Having issues with your vehicle’s braking system? Noticing your brake pedal feels spongier than usual or you have to press down much harder to slow your vehicle? You may have a faulty brake booster that needs repair or replacement. Keep reading to learn more about brake boosters, symptoms of problems, whether you can repair it yourself, and when to call the pros.
Here’s a quick answer: You can attempt minor DIY repairs on a brake booster like replacing damaged hoses, testing the vacuum check valve, or replacing worn seals and gaskets. However, repairing or replacing the brake booster is generally best left to professional auto technicians since it’s a complex vacuum-assisted system that requires special tools, proper calibration and adjustments during service to avoid compromising brake safety through improper repairs or installation.
What is a Brake Booster?
A brake booster is a vacuum-assisted system that amplifies the pressure you apply to the brake pedal before it pushes brake fluid through the lines to slow and stop your vehicle. It makes braking easier and more effective.
Without a properly working brake booster, you’d have to press extremely hard on the brake pedal to stop the vehicle. Most cars have brake boosters, except for those with air brakes.
Here’s how it works:
When you press the brake pedal:
- A valve opens allowing engine vacuum into the brake booster unit
- The vacuum pressure helps push a diaphragm and rod against the master cylinder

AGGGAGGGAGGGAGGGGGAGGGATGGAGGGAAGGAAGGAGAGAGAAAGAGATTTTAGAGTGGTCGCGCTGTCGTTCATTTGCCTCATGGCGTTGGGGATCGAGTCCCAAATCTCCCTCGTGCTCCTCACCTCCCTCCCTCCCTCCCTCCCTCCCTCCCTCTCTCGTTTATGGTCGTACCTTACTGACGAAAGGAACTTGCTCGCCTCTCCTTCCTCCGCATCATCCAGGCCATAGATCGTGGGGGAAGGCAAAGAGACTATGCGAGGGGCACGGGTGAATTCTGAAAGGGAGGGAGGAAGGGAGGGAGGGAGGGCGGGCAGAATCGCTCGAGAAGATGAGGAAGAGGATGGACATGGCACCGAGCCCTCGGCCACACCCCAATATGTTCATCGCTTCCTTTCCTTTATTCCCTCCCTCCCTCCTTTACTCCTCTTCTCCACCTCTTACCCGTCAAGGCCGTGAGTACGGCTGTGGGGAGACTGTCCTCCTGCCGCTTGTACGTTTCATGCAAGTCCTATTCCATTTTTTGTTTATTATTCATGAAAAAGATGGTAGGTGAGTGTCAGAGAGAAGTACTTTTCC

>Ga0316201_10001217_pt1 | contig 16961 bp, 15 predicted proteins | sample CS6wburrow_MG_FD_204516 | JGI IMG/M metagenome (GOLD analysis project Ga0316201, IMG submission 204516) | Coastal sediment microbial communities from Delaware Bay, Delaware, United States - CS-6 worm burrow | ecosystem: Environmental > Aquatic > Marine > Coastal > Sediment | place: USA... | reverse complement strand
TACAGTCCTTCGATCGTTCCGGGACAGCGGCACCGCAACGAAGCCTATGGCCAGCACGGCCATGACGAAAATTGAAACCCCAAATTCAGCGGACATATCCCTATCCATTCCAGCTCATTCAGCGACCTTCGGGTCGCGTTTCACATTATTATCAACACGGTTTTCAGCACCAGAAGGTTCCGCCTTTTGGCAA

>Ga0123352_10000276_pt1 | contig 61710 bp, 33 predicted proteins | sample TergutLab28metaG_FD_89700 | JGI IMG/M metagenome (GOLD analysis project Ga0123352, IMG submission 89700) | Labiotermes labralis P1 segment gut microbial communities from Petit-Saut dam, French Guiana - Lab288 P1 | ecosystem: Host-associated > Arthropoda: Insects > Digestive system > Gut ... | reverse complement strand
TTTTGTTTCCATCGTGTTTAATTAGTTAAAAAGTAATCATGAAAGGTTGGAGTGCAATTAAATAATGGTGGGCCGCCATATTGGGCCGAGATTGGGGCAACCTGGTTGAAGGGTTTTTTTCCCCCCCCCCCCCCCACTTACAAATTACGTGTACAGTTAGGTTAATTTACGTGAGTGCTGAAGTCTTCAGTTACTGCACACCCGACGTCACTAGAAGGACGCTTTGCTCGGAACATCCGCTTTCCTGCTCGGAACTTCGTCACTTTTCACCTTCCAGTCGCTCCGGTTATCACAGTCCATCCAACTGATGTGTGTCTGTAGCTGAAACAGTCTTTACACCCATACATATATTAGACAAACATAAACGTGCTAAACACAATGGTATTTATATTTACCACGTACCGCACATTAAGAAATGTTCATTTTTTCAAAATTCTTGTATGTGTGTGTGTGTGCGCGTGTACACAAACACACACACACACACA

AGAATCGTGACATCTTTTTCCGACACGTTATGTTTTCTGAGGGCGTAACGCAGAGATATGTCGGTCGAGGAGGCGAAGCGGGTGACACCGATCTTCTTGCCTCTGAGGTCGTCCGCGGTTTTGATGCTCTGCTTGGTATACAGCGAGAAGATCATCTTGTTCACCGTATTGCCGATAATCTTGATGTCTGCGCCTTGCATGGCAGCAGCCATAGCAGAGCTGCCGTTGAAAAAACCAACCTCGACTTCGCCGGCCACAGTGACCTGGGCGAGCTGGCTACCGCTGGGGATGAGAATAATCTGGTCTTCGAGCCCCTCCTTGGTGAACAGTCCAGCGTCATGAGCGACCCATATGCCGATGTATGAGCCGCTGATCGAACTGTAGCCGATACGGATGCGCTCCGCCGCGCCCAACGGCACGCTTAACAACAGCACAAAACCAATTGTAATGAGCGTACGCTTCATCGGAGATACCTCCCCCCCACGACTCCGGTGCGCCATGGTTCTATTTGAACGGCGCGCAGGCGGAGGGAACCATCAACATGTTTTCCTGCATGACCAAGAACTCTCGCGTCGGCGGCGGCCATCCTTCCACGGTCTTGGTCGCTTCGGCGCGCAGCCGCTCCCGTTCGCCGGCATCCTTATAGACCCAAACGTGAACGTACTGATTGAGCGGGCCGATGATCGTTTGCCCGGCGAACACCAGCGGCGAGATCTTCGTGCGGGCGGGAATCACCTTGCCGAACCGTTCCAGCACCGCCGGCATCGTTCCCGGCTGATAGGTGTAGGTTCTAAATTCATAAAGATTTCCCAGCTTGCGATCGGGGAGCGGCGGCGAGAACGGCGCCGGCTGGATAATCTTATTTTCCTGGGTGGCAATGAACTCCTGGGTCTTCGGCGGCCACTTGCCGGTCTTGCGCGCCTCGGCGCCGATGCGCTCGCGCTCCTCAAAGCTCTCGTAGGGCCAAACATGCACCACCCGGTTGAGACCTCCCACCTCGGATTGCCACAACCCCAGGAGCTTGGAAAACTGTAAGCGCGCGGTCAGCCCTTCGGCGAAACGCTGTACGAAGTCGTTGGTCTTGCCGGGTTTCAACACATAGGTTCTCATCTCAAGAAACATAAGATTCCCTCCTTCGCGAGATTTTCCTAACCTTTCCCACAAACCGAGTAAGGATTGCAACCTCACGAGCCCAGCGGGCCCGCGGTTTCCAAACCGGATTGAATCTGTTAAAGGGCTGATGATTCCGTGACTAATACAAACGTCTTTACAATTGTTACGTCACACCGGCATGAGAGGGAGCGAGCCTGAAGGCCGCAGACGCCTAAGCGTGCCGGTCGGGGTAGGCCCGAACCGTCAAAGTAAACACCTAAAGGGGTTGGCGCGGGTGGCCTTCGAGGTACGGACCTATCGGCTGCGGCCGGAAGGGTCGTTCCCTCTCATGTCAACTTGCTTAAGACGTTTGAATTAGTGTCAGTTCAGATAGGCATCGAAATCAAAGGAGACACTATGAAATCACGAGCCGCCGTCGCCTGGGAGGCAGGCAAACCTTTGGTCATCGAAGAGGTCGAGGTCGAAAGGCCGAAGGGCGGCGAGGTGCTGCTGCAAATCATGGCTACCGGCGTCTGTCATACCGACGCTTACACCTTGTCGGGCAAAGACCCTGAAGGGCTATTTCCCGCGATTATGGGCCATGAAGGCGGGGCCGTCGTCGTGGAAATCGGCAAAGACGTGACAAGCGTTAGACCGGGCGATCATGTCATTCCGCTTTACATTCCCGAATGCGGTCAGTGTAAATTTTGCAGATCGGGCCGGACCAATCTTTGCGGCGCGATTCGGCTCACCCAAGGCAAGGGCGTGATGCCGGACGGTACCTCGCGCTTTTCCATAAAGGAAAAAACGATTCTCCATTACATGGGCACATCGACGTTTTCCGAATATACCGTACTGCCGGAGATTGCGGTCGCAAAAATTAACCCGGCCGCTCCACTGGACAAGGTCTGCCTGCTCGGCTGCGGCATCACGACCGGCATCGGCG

- This adds force to the master cylinder piston, amplifying pressure
- More brake fluid is pushed through the lines applying the brakes
- When you release the pedal, the valve closes and vacuum is stored ready for next use.
Signs of a Faulty Brake Booster
Watch for these common indicators that your brake booster may be malfunctioning:
- The brake pedal feels very stiff and is difficult to press down
- The pedal seems to get stuck or doesn’t return quickly after braking
- Longer stopping distances – brakes feel less effective
- Brake pedal sinks to floor when engine running but firms up with engine off
- Brake pedal vibrates under heavy braking
- Unusual noises when braking, like hissing, groaning or whining
- Check engine light comes on due to engine vacuum leak
Don’t ignore these warning signs. Driving with brake problems is extremely hazardous. Have your vehicle inspected right away if you notice any of these issues.
Can You Repair a Brake Booster Yourself?
Repairing or replacing a brake booster is usually best left to professional technicians for a few reasons:
- Brake boosters have complicated vacuum-assisted mechanisms. Improper repairs could render it useless.
- All brake system components need proper calibration and adjustments during service for safety.
- Removing/reinstalling brake boosters requires disconnecting other components that could introduce leaks or air in lines if done incorrectly.
- Small errors or oversight in brake booster service could lead to brake failure and accidents.
That said, here are a few do-it-yourself fixes you could attempt:
- Check/replace vacuum hoses: Faulty, cracked or disconnected hoses can disrupt vacuum flow to the booster. Inspect hoses and replace damaged ones.